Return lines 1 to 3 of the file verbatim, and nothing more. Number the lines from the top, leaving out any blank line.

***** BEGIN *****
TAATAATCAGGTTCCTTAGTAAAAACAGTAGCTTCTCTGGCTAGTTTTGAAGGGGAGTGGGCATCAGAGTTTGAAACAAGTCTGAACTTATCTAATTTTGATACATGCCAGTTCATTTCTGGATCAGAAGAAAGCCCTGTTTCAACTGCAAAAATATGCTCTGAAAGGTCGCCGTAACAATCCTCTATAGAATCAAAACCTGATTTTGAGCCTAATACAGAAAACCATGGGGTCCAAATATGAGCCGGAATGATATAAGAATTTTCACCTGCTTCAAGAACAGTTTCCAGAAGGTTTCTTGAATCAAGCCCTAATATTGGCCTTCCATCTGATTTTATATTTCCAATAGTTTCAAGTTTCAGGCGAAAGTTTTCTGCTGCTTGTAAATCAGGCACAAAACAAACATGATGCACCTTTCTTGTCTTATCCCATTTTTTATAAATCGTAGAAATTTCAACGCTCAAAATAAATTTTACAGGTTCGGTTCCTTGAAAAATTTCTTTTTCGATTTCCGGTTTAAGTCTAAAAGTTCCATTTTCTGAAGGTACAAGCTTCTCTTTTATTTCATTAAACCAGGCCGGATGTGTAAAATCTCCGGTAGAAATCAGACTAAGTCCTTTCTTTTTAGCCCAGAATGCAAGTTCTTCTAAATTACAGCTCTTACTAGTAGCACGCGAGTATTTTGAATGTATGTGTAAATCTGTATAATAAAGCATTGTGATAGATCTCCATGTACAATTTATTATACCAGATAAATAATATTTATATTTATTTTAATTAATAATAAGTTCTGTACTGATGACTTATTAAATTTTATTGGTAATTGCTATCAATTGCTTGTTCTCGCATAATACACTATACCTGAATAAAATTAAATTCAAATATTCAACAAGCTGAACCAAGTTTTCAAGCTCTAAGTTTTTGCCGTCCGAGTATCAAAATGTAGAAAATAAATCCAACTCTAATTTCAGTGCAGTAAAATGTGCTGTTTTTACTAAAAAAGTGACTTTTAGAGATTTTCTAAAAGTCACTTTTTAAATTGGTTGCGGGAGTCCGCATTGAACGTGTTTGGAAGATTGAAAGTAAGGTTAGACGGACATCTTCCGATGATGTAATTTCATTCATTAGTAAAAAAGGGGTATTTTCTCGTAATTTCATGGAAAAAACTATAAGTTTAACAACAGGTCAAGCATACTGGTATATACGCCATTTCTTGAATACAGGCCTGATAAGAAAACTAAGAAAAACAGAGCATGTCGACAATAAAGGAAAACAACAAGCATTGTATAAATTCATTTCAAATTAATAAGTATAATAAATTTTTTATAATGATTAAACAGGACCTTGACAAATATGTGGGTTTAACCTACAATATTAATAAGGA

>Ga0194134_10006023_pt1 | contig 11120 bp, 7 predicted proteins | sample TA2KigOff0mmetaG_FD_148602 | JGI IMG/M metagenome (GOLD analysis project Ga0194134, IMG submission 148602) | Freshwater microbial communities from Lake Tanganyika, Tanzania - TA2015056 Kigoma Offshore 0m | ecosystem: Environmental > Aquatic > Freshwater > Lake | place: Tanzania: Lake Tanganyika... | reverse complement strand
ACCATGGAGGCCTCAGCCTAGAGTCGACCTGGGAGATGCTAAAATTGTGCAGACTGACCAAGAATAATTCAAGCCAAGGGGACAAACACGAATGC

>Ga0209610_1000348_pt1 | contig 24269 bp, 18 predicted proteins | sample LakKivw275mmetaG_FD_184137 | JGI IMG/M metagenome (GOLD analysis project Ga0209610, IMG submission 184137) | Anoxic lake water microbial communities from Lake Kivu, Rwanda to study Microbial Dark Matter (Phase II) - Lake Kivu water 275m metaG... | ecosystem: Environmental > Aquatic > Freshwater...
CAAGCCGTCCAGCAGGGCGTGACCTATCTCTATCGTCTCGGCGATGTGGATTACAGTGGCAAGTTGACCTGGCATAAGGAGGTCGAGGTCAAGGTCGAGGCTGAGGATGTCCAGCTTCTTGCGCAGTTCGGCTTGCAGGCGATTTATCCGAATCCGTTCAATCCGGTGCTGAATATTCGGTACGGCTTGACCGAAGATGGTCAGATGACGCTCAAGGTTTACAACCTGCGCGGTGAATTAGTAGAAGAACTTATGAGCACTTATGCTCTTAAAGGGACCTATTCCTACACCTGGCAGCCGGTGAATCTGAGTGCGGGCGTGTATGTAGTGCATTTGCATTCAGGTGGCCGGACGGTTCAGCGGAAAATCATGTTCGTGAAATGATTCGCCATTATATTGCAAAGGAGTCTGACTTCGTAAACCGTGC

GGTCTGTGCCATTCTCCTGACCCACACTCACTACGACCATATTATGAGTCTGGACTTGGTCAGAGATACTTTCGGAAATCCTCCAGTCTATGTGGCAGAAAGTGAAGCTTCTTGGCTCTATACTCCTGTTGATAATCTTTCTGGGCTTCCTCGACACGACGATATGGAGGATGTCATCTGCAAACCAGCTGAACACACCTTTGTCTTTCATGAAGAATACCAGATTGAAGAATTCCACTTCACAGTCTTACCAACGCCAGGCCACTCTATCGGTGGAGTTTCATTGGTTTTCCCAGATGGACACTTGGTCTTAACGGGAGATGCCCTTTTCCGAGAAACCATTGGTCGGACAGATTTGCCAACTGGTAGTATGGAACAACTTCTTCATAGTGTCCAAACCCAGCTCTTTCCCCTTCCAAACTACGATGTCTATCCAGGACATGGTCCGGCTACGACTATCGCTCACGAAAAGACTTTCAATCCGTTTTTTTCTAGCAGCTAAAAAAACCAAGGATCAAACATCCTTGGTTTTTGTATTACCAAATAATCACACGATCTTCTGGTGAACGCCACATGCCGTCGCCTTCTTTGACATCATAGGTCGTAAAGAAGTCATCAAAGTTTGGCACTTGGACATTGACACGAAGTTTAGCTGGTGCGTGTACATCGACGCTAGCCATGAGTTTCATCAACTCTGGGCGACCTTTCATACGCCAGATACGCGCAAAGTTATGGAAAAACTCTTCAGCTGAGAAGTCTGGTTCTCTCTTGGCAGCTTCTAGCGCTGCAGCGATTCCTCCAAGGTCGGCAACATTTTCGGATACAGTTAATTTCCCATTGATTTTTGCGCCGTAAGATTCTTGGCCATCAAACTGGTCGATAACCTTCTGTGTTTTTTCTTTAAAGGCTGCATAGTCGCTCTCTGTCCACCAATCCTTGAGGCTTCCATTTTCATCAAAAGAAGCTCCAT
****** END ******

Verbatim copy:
TAATAATCAGGTTCCTTAGTAAAAACAGTAGCTTCTCTGGCTAGTTTTGAAGGGGAGTGGGCATCAGAGTTTGAAACAAGTCTGAACTTATCTAATTTTGATACATGCCAGTTCATTTCTGGATCAGAAGAAAGCCCTGTTTCAACTGCAAAAATATGCTCTGAAAGGTCGCCGTAACAATCCTCTATAGAATCAAAACCTGATTTTGAGCCTAATACAGAAAACCATGGGGTCCAAATATGAGCCGGAATGATATAAGAATTTTCACCTGCTTCAAGAACAGTTTCCAGAAGGTTTCTTGAATCAAGCCCTAATATTGGCCTTCCATCTGATTTTATATTTCCAATAGTTTCAAGTTTCAGGCGAAAGTTTTCTGCTGCTTGTAAATCAGGCACAAAACAAACATGATGCACCTTTCTTGTCTTATCCCATTTTTTATAAATCGTAGAAATTTCAACGCTCAAAATAAATTTTACAGGTTCGGTTCCTTGAAAAATTTCTTTTTCGATTTCCGGTTTAAGTCTAAAAGTTCCATTTTCTGAAGGTACAAGCTTCTCTTTTATTTCATTAAACCAGGCCGGATGTGTAAAATCTCCGGTAGAAATCAGACTAAGTCCTTTCTTTTTAGCCCAGAATGCAAGTTCTTCTAAATTACAGCTCTTACTAGTAGCACGCGAGTATTTTGAATGTATGTGTAAATCTGTATAATAAAGCATTGTGATAGATCTCCATGTACAATTTATTATACCAGATAAATAATATTTATATTTATTTTAATTAATAATAAGTTCTGTACTGATGACTTATTAAATTTTATTGGTAATTGCTATCAATTGCTTGTTCTCGCATAATACACTATACCTGAATAAAATTAAATTCAAATATTCAACAAGCTGAACCAAGTTTTCAAGCTCTAAGTTTTTGCCGTCCGAGTATCAAAATGTAGAAAATAAATCCAACTCTAATTTCAGTGCAGTAAAATGTGCTGTTTTTACTAAAAAAGTGACTTTTAGAGATTTTCTAAAAGTCACTTTTTAAATTGGTTGCGGGAGTCCGCATTGAACGTGTTTGGAAGATTGAAAGTAAGGTTAGACGGACATCTTCCGATGATGTAATTTCATTCATTAGTAAAAAAGGGGTATTTTCTCGTAATTTCATGGAAAAAACTATAAGTTTAACAACAGGTCAAGCATACTGGTATATACGCCATTTCTTGAATACAGGCCTGATAAGAAAACTAAGAAAAACAGAGCATGTCGACAATAAAGGAAAACAACAAGCATTGTATAAATTCATTTCAAATTAATAAGTATAATAAATTTTTTATAATGATTAAACAGGACCTTGACAAATATGTGGGTTTAACCTACAATATTAATAAGGA

>Ga0194134_10006023_pt1 | contig 11120 bp, 7 predicted proteins | sample TA2KigOff0mmetaG_FD_148602 | JGI IMG/M metagenome (GOLD analysis project Ga0194134, IMG submission 148602) | Freshwater microbial communities from Lake Tanganyika, Tanzania - TA2015056 Kigoma Offshore 0m | ecosystem: Environmental > Aquatic > Freshwater > Lake | place: Tanzania: Lake Tanganyika... | reverse complement strand
ACCATGGAGGCCTCAGCCTAGAGTCGACCTGGGAGATGCTAAAATTGTGCAGACTGACCAAGAATAATTCAAGCCAAGGGGACAAACACGAATGC